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Prime Minister Orbán meets Marine Le Pen

October 28th, 2021

A left-wing commentator remarks that Marine Le Pen has tried to repair her party’s hitherto poor image as an antidemocratic force, while on the other hand Prime Minister Orbán is doing the opposite – seeking new allies on the far right, after leaving the more centrist European People’s Party. A pro-government columnist rejects the view of a Socialist MEP that Mr Orbán is teaming up with an unpalatable politician.

The Hungarian Prime Minister received the leader of the French National Rally (formerly called National Front) on Tuesday after previously refraining from establishing contact with her, in order not to harm his relations with his traditional ally, the Republicans (the former Gaullist party). Both criticised trends within the European Union to transform it into a federal state. Mr Orbán said that after leaving the People’s Party, Fidesz is now “single”, and intends to build a new conservative alliance in Europe.

In Népszava, Mária Gál acknowledges that Ms Le Pen has been successful in getting rid of her party’s image as an anti-Semitic and racist organisation, but insists that the National Rally is still considered to be outside the mainstream consensus. Gál sees the two leaders as intent on building a new Europe which would ‘fundamentally differ from everything the European Union represents’. She believes, however, that it is highly unlikely that they will manage to unite the two rival right-wing groups within the European Parliament in the short run at least. The two Italian right-wing leaders, Matteo Salvini and Giorgia Meloni who are both rivals and allies at home, are competitors in Europe as one belongs to one grouping, and the other to the other group. The commentator remarks that Mr Orbán is on good terms with both and will meet Ms Meloni again in the near future.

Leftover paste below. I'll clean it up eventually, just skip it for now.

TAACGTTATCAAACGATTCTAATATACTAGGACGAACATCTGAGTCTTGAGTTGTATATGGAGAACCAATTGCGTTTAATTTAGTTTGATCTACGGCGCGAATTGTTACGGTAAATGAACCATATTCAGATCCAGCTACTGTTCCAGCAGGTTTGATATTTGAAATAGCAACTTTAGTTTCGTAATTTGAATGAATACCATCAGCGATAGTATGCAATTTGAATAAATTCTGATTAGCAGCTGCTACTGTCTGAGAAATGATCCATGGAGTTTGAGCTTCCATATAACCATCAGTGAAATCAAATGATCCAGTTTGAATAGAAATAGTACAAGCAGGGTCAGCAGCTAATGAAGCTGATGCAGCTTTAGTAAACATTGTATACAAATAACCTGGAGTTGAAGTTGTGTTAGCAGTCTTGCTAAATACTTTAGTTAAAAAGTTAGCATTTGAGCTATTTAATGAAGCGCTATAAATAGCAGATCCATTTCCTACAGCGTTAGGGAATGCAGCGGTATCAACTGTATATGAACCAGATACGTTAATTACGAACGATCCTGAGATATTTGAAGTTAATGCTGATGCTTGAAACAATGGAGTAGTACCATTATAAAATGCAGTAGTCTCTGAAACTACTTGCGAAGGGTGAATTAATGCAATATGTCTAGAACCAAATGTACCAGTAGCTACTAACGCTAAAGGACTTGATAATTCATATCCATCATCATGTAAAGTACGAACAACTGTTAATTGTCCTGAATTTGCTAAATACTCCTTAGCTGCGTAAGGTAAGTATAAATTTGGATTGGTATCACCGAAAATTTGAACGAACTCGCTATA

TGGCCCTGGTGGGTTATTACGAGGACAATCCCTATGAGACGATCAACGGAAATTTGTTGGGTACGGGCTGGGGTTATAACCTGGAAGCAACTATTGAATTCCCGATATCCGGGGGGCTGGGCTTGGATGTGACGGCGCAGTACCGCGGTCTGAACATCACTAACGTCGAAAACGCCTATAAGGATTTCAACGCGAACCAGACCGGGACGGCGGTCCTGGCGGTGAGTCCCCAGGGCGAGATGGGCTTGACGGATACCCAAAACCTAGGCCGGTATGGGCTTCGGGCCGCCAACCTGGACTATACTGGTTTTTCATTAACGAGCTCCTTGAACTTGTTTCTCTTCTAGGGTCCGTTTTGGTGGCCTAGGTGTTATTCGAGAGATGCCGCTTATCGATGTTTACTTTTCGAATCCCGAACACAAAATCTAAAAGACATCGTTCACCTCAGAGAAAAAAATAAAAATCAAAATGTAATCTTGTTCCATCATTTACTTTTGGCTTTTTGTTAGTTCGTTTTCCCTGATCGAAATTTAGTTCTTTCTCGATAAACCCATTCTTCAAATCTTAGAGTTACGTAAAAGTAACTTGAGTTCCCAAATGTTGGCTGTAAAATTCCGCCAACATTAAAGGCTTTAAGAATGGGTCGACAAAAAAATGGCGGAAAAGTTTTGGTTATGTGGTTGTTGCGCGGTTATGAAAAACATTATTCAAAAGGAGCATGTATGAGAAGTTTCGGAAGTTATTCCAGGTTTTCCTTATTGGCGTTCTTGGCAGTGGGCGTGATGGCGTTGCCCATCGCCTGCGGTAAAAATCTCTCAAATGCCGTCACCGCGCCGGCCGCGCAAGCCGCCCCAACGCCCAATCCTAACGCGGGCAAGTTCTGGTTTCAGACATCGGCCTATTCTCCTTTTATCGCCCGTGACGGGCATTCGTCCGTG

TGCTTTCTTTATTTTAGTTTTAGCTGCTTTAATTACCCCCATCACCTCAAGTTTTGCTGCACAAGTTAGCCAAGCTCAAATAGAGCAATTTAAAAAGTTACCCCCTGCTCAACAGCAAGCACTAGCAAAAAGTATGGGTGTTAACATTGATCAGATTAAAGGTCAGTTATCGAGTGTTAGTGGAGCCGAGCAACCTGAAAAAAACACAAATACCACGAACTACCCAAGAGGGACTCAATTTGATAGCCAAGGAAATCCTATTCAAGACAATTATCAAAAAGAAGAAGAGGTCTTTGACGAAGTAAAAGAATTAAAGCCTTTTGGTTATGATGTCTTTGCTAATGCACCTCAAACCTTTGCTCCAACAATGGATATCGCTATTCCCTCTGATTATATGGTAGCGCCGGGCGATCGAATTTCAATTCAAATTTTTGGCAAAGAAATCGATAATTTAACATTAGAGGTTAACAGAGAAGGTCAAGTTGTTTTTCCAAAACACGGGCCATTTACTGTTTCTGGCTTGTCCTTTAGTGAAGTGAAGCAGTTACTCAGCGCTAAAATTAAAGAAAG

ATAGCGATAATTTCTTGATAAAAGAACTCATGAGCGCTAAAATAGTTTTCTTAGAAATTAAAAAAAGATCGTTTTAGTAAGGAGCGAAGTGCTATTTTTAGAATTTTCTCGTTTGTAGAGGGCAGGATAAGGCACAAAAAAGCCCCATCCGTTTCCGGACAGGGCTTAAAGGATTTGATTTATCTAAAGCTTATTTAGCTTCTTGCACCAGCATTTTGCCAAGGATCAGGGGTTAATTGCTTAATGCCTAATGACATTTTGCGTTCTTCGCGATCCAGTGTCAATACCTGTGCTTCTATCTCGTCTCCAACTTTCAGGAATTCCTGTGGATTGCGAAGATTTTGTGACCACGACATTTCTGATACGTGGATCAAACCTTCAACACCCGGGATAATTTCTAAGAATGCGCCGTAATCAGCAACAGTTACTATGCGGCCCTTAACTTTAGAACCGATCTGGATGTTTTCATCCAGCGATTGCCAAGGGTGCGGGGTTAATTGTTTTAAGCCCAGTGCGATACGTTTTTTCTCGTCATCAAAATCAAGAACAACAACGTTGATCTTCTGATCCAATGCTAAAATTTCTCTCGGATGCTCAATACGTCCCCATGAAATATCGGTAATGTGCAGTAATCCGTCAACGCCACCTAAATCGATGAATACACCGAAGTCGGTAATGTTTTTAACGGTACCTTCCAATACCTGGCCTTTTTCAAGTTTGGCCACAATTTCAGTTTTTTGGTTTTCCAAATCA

In Magyar Nemzet, Tamás Pilhál vituperates against Socialist MEP Istvá Ujhelyi who accused Prime Minister Orbán of jeopardising national security by teaming up with Ms Le Pen, whom he accuses of being a sworn enemy of the European Union and who in his view is planning to destroy it. Pilhál retorts that Ms Le Pen is the leader of a democratically elected parliamentary party in France which has an order of magnitude higher number of voters than the French Socialist party. The pro-government commentator quotes a comment by a reader who suggests that Mr Ujhelyi would do better to concentrate on  switching off the lights in the Socialist party headquarters on the not-too-distant day when the party ceases to exist.

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